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Treatment of Chronic Idiopathic Urticaria and Positive Autologous Serum Skin Test with Cyclosporine: Clinical and Immunological Evaluation

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Abstract:

This study evaluates the effectiveness and safety of cyclosporine (CsA) in the treatment of patients with chronic idiopathic urticaria with a positive autologous serum skin test (ASST), who fail to respond to conventional therapy, and requiring long-term oral steroid treatment. In a double-blind study, 40 adults were assigned randomly to receive CsA (5 mg/kg per day for 8 weeks and then 4 mg/kg per day for 8 weeks) or cetirizine (10 mg/day) and then they were followed up for 9 months. After 2 weeks, the study was opened because 16 patients (40%) had daily severe relapses requiring systemic steroids treatment. All of these patients had been receiving antihistamines and, therefore, all patients also were assigned to the CsA treatment regimen (5 mg/kg per day for 8 weeks and then 4 mg/kg per day for 8 weeks). The ASST and clinical severity score were evaluated before and after treatment. All of the 40 patients completed the 16-week CsA course without dropping out because of relevant side effects. In three patients, CsA was reduced by 0.5 mg/kg per day after the 1st month of treatment for a mild and reversible increase in serum creatinine. During CsA treatment, 20 patients had relapses resolving spontaneously (8 patients) or with antihistamines (12 patients). During the 9-month follow-up period, 22 patients had relapses resolving spontaneously (10 patients) or with antihistamines (12 patients). Only two patients failed to complete the study because of severe symptoms occurring after 4 and 7 days of follow-up and requiring long-term steroid treatment. After 9 months of follow-up, 16 patients were still in full remission. The clinical severity score of chronic idiopathic urticaria dropped significantly by the end of the 4th month of treatment (p = 0.002) as well as by the completion of follow-up (p = 0.007). The ASST was negative in 13 patients and positive in 3 of 16 patients, with total remission of symptoms. Significant score reduction also was observed in patients experiencing relapses that resolved spontaneously (p = 0.005) or with antihistamines (p = 0.03). These results show the long-term efficacy and tolerability of CsA in patients with severe chronic idiopathic urticaria, unresponsive to conventional treatments.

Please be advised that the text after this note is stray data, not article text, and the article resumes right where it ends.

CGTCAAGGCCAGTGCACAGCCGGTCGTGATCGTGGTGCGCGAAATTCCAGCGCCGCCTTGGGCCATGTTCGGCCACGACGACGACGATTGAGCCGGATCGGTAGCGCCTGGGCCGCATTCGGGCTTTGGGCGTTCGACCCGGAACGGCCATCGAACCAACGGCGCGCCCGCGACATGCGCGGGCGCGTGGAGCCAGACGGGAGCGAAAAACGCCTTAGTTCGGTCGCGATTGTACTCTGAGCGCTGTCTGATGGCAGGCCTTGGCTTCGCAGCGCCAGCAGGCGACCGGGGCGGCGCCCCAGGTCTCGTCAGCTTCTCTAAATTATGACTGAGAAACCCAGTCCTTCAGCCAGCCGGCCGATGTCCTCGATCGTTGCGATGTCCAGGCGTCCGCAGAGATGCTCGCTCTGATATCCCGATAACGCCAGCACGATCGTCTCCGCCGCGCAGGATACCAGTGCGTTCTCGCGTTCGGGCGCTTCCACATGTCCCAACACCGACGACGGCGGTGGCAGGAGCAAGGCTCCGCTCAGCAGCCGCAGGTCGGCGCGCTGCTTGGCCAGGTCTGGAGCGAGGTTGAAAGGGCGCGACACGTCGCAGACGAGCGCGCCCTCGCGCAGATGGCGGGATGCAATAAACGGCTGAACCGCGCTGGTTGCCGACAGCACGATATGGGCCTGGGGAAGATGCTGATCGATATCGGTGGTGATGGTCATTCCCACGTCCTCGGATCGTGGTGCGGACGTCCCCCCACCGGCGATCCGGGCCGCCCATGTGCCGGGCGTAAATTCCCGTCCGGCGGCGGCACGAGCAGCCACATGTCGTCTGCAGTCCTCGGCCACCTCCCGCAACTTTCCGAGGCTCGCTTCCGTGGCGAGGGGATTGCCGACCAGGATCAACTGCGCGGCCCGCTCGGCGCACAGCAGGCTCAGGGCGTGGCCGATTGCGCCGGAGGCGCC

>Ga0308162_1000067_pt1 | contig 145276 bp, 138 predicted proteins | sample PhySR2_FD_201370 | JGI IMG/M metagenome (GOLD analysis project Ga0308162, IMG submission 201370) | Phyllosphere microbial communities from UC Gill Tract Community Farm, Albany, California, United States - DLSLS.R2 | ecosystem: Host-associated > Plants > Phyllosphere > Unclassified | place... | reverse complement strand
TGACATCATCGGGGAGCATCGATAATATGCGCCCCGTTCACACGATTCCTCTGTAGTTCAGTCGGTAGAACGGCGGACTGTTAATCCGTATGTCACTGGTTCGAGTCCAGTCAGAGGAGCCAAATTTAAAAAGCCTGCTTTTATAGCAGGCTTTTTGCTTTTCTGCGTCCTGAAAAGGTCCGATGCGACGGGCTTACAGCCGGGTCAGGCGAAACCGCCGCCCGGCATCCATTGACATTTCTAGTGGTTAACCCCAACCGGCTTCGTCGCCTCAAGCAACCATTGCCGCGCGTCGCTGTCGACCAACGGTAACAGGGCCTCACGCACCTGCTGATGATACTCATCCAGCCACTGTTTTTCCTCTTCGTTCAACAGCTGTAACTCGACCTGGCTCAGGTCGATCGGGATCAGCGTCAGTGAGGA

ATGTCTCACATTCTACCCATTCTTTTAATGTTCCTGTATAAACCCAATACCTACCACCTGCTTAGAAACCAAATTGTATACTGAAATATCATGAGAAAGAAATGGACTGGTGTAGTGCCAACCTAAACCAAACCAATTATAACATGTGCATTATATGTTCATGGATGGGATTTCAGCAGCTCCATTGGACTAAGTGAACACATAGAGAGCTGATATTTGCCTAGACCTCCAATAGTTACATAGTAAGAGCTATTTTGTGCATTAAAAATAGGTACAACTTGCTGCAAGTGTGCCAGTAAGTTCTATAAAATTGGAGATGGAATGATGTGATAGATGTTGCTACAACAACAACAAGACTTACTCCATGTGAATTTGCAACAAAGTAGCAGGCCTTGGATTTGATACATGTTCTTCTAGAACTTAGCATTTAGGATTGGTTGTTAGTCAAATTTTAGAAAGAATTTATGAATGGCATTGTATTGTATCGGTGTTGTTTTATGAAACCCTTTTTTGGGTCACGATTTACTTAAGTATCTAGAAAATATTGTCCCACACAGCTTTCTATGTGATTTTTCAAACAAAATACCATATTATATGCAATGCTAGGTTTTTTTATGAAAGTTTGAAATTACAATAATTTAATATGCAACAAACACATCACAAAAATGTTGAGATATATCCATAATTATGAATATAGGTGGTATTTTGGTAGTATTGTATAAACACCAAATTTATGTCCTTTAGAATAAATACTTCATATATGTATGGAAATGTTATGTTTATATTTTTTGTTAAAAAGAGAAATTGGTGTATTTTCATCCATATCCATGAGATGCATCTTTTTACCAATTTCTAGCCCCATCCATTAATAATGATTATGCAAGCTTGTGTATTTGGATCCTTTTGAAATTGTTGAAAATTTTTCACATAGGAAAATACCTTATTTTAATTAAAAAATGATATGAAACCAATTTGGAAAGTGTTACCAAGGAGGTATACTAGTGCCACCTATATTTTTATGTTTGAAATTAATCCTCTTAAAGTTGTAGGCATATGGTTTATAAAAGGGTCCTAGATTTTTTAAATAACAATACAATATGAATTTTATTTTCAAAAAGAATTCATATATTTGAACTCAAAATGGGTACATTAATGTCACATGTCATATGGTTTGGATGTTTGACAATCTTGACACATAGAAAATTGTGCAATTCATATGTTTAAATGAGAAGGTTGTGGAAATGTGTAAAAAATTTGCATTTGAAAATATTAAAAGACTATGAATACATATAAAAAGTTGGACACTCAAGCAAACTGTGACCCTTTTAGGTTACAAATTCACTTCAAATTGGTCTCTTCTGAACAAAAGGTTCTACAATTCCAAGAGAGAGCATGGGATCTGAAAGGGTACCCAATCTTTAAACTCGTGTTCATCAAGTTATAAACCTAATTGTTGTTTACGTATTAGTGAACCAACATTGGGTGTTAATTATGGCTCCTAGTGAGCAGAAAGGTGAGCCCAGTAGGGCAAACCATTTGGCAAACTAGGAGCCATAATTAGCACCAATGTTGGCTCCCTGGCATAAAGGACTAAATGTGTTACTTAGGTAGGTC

Document Type: Original Article

Publication date: 2003-07-01

More about this publication?
  • Allergy and Asthma Proceedings is a peer reviewed publication dedicated to distributing timely scientific research regarding advancements in the knowledge and practice of allergy, asthma and immunology. Its primary readership consists of allergists and pulmonologists.

    The goal of the Proceedings is to publish articles with a predominantly clinical focus which directly impact quality of care for patients with allergic disease and asthma.

    Featured topics include asthma, rhinitis, sinusitis, food allergies, allergic skin diseases, diagnostic techniques, allergens, and treatment modalities. Published material includes peer-reviewed original research, clinical trials and review articles.

    Articles marked "F" offer free full text for personal noncommercial use only.

    The journal is indexed in Thomson Reuters Web of Science and Science Citation Index Expanded, plus the National Library of Medicine's PubMed service.
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